The yogic concept that complements prana is apana. Apana refers to what is eliminated as well as the action of elimination. Prana and Apana describe the essential activities of life.

In order for a cell to thrive, certain conditions need to exist. The cell needs to be permeable so nutrients and waste can pass in and out of the cell, but it can’t be so permeable that the cell wall loses its integrity.

The yogic term that reflects these opposites are sthira and sukha. All living things need to balance containment and permiability, rigidity and fluidity, persistence and adaptability, space and boundaries, etc…

 

Let’s look at the things that happen at the start of life on earth.

In utero, oxygen is delivered through the umbilical cord (the mother does the breathing), your lungs are sealed off and non functional or mostly collapsed. The circulatory system is largely reversed, with oxygen rich blood flowing through the veins and oxygen depleted blood flowing through the arteries. (I will go into much finer detail of this in another blog post)

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Being born means being severed from the umbilical cord, which has sustained you for nine months. Suddenly, and for the first time, you need to engage in actions that will ensure your continued survival.

The first breath causes blood to surge into the lungs; the right and left sides of the heart to separate into two pumps; and the specialized vessels of fetal circulation to shut down and seal off. Your first breath is the most forceful one as it needs to overcome the initial surface tension of your previously collapsed, fluid-filled lungs.

 

Another first time experience that occurs at birth is the weight of the body in space. Inside the womb, you are in a weightless, fluid filled environment. At birth, your universe expands and you can move freely in space, your limbs and head can move freely in relation to your body and you must be supported in gravity.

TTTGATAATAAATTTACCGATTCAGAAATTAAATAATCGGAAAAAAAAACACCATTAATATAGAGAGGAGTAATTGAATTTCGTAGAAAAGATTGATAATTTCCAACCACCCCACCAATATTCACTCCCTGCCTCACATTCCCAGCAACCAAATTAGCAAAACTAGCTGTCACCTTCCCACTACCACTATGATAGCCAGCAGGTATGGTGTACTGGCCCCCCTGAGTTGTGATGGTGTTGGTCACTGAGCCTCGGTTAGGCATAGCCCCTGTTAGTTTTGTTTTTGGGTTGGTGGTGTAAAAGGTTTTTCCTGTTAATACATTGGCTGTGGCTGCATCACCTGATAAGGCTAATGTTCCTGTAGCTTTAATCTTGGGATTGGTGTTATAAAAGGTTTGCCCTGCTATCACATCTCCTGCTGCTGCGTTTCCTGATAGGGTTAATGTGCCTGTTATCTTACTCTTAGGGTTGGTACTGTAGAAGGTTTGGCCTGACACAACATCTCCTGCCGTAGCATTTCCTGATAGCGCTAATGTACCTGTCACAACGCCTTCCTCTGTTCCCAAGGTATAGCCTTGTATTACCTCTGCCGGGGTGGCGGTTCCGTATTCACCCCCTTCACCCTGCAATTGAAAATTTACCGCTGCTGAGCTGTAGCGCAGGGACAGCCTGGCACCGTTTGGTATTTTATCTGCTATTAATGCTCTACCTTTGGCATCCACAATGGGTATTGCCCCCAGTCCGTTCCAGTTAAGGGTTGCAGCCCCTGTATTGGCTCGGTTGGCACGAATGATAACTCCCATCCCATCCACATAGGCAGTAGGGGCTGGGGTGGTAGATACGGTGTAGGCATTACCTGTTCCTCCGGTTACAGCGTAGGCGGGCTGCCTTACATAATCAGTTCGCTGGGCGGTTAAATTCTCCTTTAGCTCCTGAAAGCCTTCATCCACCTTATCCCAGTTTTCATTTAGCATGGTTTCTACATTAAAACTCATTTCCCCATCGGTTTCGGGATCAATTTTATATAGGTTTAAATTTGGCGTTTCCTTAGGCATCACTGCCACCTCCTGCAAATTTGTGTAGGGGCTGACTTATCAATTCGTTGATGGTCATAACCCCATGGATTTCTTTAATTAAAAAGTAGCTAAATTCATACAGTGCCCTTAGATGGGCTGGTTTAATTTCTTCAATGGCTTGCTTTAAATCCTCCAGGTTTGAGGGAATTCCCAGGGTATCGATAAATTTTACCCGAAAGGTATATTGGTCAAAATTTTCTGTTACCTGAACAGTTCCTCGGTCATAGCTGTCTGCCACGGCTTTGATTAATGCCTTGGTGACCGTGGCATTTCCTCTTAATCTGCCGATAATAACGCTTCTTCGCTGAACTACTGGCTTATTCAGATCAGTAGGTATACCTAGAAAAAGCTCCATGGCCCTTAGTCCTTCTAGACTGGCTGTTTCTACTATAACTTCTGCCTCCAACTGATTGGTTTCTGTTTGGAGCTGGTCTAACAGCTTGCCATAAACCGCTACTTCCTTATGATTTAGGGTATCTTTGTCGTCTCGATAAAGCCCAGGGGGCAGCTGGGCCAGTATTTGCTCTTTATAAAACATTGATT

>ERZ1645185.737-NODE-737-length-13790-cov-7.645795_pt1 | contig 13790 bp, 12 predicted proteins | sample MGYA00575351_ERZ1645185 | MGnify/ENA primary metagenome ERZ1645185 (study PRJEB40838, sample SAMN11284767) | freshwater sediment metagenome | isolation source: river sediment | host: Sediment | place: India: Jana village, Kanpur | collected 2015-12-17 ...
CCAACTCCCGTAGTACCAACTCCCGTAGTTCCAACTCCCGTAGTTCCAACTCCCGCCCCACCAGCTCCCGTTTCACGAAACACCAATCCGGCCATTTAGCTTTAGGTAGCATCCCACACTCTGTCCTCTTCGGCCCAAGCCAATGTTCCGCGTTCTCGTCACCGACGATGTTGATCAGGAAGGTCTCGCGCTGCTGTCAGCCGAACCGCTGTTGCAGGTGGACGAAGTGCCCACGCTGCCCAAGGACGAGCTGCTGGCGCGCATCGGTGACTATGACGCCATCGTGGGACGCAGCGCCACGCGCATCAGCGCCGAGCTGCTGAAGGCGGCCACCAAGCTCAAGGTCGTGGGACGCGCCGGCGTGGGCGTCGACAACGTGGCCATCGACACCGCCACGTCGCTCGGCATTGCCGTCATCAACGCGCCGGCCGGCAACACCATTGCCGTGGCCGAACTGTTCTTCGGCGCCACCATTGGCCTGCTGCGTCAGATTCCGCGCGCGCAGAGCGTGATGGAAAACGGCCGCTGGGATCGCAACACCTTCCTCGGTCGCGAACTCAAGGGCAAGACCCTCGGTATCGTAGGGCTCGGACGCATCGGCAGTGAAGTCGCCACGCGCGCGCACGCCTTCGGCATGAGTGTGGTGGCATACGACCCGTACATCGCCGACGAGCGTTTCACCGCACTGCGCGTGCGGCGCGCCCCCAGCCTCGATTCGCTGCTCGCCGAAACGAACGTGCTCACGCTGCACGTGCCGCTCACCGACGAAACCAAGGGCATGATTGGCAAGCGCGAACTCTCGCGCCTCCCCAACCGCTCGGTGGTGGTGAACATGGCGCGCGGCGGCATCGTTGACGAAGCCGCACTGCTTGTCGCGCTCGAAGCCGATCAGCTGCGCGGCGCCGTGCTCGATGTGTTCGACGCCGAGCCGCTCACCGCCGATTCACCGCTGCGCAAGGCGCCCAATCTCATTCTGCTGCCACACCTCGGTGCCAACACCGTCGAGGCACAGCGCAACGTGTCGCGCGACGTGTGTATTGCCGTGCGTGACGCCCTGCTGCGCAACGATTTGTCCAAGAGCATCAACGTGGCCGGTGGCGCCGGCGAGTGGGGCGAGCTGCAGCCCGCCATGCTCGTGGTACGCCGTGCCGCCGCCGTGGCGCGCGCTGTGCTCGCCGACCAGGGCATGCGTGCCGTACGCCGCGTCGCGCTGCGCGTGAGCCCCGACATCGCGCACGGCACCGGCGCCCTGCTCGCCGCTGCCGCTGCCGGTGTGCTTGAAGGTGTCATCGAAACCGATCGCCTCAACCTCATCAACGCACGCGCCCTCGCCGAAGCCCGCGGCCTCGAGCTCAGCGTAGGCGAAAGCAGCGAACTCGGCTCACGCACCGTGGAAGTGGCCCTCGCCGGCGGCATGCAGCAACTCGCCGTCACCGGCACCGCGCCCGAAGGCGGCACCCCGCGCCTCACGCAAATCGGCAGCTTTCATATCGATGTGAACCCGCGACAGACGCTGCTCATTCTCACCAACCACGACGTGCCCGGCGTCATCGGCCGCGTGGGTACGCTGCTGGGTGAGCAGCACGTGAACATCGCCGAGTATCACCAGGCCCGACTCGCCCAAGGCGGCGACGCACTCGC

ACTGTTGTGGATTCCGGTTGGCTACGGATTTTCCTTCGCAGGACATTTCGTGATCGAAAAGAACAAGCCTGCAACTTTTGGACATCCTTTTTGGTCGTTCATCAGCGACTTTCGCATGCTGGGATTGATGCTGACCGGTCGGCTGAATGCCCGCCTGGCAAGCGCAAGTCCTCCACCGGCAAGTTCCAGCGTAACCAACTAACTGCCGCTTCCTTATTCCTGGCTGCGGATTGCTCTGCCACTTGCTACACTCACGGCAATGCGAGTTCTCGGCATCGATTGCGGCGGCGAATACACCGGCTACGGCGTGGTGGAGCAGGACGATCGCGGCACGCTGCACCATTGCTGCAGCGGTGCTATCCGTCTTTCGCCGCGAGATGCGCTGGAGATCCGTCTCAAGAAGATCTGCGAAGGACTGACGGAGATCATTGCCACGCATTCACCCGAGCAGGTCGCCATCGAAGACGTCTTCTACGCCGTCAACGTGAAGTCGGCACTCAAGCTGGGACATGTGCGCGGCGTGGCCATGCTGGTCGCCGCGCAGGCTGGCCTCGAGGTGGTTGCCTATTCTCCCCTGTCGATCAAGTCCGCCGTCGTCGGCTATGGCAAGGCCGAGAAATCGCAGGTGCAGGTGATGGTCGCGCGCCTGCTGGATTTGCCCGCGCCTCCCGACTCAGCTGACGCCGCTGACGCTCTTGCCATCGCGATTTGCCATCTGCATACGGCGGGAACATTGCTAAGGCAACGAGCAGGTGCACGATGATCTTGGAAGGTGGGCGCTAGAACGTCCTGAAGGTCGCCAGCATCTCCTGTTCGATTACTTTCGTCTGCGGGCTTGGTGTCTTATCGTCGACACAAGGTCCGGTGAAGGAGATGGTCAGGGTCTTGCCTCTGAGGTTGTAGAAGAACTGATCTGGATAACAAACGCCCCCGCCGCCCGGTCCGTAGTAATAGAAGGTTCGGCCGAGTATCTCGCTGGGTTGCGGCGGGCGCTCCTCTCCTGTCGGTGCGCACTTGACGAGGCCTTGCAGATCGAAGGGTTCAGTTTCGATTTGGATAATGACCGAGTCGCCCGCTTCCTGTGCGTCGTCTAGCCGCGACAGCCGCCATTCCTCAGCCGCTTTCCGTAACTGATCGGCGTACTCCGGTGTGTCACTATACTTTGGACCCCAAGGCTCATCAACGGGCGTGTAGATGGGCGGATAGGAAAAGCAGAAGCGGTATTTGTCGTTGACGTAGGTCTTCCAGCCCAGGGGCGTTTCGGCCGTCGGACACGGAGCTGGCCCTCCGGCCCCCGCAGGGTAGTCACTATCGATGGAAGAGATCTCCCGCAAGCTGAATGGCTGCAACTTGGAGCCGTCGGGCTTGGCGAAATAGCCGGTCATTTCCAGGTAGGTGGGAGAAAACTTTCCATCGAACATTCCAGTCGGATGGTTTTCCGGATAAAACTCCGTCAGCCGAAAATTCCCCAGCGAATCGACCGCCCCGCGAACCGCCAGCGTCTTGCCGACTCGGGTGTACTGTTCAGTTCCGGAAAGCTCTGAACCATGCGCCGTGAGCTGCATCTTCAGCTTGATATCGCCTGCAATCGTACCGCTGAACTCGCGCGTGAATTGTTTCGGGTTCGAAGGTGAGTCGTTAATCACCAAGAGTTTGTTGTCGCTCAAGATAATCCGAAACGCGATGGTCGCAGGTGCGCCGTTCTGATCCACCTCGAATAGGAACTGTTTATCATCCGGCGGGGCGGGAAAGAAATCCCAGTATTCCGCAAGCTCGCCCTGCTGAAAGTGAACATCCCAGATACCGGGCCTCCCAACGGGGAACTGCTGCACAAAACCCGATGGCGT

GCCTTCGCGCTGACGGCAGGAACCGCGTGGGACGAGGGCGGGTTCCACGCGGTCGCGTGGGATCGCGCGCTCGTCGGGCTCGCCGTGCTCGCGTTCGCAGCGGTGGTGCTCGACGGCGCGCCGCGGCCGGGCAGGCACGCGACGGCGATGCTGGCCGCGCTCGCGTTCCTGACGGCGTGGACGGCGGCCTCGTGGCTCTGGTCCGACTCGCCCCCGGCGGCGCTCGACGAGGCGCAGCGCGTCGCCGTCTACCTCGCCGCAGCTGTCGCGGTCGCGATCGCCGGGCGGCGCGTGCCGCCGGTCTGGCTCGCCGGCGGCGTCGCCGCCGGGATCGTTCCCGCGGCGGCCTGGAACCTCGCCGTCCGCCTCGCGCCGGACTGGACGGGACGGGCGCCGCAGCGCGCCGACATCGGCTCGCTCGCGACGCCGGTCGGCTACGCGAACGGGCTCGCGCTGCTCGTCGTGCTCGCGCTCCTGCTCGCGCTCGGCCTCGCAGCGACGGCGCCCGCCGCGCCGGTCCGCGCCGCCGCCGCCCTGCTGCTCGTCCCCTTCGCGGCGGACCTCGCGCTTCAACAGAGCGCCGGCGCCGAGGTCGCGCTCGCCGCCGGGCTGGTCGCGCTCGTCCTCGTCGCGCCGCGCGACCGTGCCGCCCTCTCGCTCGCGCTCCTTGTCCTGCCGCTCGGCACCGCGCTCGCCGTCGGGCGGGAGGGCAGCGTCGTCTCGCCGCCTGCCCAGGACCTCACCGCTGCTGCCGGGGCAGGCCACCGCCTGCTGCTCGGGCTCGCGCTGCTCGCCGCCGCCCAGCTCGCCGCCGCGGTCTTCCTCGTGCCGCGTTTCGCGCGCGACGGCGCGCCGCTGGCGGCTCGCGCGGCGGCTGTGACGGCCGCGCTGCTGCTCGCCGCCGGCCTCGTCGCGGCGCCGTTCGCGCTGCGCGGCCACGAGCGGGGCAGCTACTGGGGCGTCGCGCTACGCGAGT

Right away, you have to start DOING something, you have to find nourishment, which involves a complex action of simultaneously breathing, sucking and swallowing. All the muscles involved in the act of survival create your first postural skill – supporting the weight of your head.

Postural development continues from the head downward, until you begin walking, with the completion of your lumbar spine at about 10yrs old.

 

To summarize: At birth you are confronted by two forces that were not present in utero: breath and gravity. The practice of yoga can be seen as a way to consciously explore the relationship of breath and posture.

 

In the language of yoga: Life on this planet requires an integrated relationship between breath )prana/apana) and posture (sthira/sukha). When things go wrong with one, they go wrong with the other.

 

Content from Yoga Anatomy by Leslie Kaminoff

 

Life is __________ (insert your word).

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Tahoe strolling.

Life is an opportunity, benefit from it.
Life is beauty, admire it.
Life is bliss, taste it.
Life is a dream, realize it.
Life is a challenge, meet it.
Life is a duty, complete it.
Life is a game, play it.
Life is costly, care for it.
Life is wealth, keep it.
Life is love, enjoy it.
Life is mystery, know it.
Life is a promise, fulfill it.
Life is sorrow, overcome it.
Life is a song, sing it.
Life is a struggle, accept it.
Life is a tragedy, confront it.
Life is an adventure, dare it.
Life is luck, make it.
Life is too precious, do not destroy it.
Life is life, fight for it.

-Mother Theresa